Small business owners think that cybercriminal attacks are only a thing for the multi-billion dollar companies to worry about. However, criminals also love to prey on small and medium-sized businesses. Implementing a robust cybersecurity plan to help in reducing the levels of criminality is a need that small business owners must also meet.
There are a number of measures that you can take up to help protect your business from online security threats. Find them below:
Backing up your data
Information is priceless. If you are not careful with your storage technique, your company stands to lose a ton of invaluable information. Backing up your data is a great way to provide security to your files and folders as your data grows. Notice how much large companies rely on MySQL scheduled backup to ensure that their databases are securely stored in different places. You can opt for cloud backup services, or use other backup solutions like tapes and hard drives.
The strategy for password generation should be well thought through. Hackers have technology that can crack through some extremely technical passcodes. Ideally, when you are coming up with passwords, you should refrain from using common dictionary words, sequential characters – whether alphabets or numbers and shortcodes. At the minimum, all your passwords should be at least eight characters. Cybersecurity experts at ExpressVPN actually recommend random passwords of at least 12 characters as it can take up to 3 years to crack.
Sharing information carefully
Part of existing on the digital space is about sharing information back and forth. For businesses, you must be particular with the kind of information you allow to the public. Even within the business set-up, you must limit access to accounts and to information. This way, you have control over which kind of data is shared online. You can have an active policy that guides the employees on the use of company accounts to share private information.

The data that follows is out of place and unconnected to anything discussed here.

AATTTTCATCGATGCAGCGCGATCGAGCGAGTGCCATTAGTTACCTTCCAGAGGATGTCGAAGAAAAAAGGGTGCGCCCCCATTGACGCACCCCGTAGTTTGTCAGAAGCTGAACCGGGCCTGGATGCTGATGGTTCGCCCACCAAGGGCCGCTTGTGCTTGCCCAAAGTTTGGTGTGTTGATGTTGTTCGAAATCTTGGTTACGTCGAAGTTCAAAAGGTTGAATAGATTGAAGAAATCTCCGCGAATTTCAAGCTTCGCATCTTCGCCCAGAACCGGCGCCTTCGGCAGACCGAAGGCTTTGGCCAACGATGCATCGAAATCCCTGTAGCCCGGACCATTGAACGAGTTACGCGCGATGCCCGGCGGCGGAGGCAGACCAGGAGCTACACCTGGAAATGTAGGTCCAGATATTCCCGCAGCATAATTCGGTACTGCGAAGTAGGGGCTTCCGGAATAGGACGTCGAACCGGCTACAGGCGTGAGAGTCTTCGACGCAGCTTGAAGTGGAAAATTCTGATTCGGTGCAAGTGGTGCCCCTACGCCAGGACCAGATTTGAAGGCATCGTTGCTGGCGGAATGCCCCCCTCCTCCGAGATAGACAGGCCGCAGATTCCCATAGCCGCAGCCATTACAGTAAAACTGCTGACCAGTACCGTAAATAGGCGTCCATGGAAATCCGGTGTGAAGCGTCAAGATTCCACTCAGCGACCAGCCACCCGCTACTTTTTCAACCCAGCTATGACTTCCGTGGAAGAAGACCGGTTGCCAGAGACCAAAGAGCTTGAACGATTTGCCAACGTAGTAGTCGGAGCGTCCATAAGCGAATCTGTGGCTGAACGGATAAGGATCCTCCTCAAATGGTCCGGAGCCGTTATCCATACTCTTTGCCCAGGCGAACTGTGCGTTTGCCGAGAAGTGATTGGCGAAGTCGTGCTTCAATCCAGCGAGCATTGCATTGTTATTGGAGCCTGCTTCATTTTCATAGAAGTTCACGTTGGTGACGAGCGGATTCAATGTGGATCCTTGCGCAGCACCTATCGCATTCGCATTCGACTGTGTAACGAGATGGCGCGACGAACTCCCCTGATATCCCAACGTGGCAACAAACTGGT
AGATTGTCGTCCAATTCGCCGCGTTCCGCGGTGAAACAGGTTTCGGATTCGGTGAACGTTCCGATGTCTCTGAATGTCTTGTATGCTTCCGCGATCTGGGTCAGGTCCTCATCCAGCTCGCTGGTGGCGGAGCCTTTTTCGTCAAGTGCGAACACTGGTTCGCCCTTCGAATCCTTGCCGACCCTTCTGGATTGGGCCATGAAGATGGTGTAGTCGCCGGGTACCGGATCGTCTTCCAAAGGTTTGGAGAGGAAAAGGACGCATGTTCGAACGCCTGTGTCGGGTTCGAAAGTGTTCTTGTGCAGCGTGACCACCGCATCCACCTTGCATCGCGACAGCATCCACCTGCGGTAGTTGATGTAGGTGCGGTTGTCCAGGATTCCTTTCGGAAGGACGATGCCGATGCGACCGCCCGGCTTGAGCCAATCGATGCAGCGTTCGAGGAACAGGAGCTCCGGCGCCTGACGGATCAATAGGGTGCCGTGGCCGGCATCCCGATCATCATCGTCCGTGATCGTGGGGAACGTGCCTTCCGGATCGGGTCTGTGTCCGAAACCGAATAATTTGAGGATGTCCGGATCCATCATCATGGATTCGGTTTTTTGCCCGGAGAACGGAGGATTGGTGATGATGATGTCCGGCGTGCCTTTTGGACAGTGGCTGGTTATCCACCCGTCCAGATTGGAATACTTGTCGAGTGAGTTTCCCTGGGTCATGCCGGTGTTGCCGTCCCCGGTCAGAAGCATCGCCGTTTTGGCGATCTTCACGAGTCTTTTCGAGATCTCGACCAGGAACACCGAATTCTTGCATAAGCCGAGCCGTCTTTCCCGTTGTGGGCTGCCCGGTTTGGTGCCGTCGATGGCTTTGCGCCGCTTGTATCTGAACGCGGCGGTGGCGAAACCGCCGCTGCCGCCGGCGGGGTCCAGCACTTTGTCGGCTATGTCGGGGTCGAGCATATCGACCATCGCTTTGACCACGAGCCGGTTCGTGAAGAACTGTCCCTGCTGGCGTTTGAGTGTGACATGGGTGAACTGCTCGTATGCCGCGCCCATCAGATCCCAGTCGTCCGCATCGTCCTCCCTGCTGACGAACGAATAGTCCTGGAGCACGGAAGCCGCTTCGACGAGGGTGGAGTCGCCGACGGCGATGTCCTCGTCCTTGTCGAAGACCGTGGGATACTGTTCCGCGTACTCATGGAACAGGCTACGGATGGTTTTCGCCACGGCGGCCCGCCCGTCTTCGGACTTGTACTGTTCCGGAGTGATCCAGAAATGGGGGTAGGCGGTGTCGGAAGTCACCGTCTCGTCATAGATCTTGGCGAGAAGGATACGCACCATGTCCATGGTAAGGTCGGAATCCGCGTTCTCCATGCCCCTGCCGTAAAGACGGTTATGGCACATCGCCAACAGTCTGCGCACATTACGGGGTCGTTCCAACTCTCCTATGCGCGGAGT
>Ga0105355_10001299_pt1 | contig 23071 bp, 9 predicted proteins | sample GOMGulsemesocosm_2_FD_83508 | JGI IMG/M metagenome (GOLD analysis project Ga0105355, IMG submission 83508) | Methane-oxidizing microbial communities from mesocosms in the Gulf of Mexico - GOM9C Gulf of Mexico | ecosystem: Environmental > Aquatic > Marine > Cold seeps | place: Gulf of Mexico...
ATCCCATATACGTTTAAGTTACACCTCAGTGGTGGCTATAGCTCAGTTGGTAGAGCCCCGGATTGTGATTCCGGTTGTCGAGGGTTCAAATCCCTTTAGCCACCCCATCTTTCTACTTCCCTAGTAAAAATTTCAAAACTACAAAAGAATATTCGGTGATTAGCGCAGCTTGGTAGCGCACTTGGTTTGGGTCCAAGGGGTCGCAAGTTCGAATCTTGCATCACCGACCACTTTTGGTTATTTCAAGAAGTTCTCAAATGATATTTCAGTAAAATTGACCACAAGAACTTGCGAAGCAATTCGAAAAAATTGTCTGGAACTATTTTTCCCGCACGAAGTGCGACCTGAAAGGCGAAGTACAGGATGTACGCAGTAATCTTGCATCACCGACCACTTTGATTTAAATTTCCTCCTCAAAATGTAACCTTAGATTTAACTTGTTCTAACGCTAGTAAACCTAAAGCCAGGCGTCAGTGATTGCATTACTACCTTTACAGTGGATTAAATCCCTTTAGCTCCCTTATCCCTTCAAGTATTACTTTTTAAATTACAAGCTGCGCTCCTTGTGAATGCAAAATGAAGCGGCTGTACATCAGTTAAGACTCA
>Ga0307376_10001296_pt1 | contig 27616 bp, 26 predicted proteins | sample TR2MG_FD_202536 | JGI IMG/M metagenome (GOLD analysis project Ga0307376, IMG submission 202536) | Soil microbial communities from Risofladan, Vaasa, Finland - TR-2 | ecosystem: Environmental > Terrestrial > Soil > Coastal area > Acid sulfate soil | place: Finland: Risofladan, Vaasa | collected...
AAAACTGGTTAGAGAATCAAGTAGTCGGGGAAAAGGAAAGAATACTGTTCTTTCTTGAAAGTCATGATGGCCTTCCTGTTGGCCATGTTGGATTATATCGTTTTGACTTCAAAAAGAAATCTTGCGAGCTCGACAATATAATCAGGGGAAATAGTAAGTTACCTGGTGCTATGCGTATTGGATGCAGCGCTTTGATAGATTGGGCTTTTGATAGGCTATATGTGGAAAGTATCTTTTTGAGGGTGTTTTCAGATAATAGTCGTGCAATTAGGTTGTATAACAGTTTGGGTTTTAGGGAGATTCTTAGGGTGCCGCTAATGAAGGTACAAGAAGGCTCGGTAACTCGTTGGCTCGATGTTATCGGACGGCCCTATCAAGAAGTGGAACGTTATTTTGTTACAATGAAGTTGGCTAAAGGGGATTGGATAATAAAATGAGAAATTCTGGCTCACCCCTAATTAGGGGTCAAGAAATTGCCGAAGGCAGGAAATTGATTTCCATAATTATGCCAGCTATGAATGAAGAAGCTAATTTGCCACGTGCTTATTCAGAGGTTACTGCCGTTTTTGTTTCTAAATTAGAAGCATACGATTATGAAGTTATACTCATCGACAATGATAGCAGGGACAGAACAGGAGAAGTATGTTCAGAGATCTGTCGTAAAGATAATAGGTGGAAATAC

Other than passwords, the two-step verification is useful for restricting access. It allows you to link up your computers with your mobile gadgets, giving you more control over who accesses your information, and at what times. Generally, even with a passcode, one would still require a confirmation log code that is usually sent on a mobile device, which then ensures control over data retrieval.
Encryption also involves using codes to restrict access. This one is more useful for business owners using the cloud for backup. Before you upload your data to the cloud, you need to ensure that they are properly encrypted. This way, no one can access them without decrypting them first, and this would require them to have the decryption code.
Fortunately, some cloud backup solution has a service that allows for the encryption of files in the cloud. Otherwise, you can use several encryption tools and software that are available in the market.
As will passwords, determine codes that are strong and difficult to crack. At the least of things, subsequent numbers like 1234, should not be part of your code-generation technique.
There is a need to establish a secure basis on your devices using protection software that will protect your devices from malware, spyware, and viruses. An antivirus will put up a firewall that will prevent your files and folders from getting attacked. Consider that these kinds of software will alert you in case of any threats, which will all work in creating a secure space for your company.
Training your staff
Your staff is actively engaged in the operations of your company. If you do not let them in on the basic practices of data protection, then they will be the first to compromise your data. Some matters like taking precautionary measures when online should be basic knowledge you transmit to them. Limit their access to some websites that might slowly invite malware on their devices. Include ad blockers on their devices to limit phishing, spoofing, and crypto-jacking. Also, strategies like shutting down their devices after work should be encouraged so that criminals do not have a leeway to attack your network during downtime.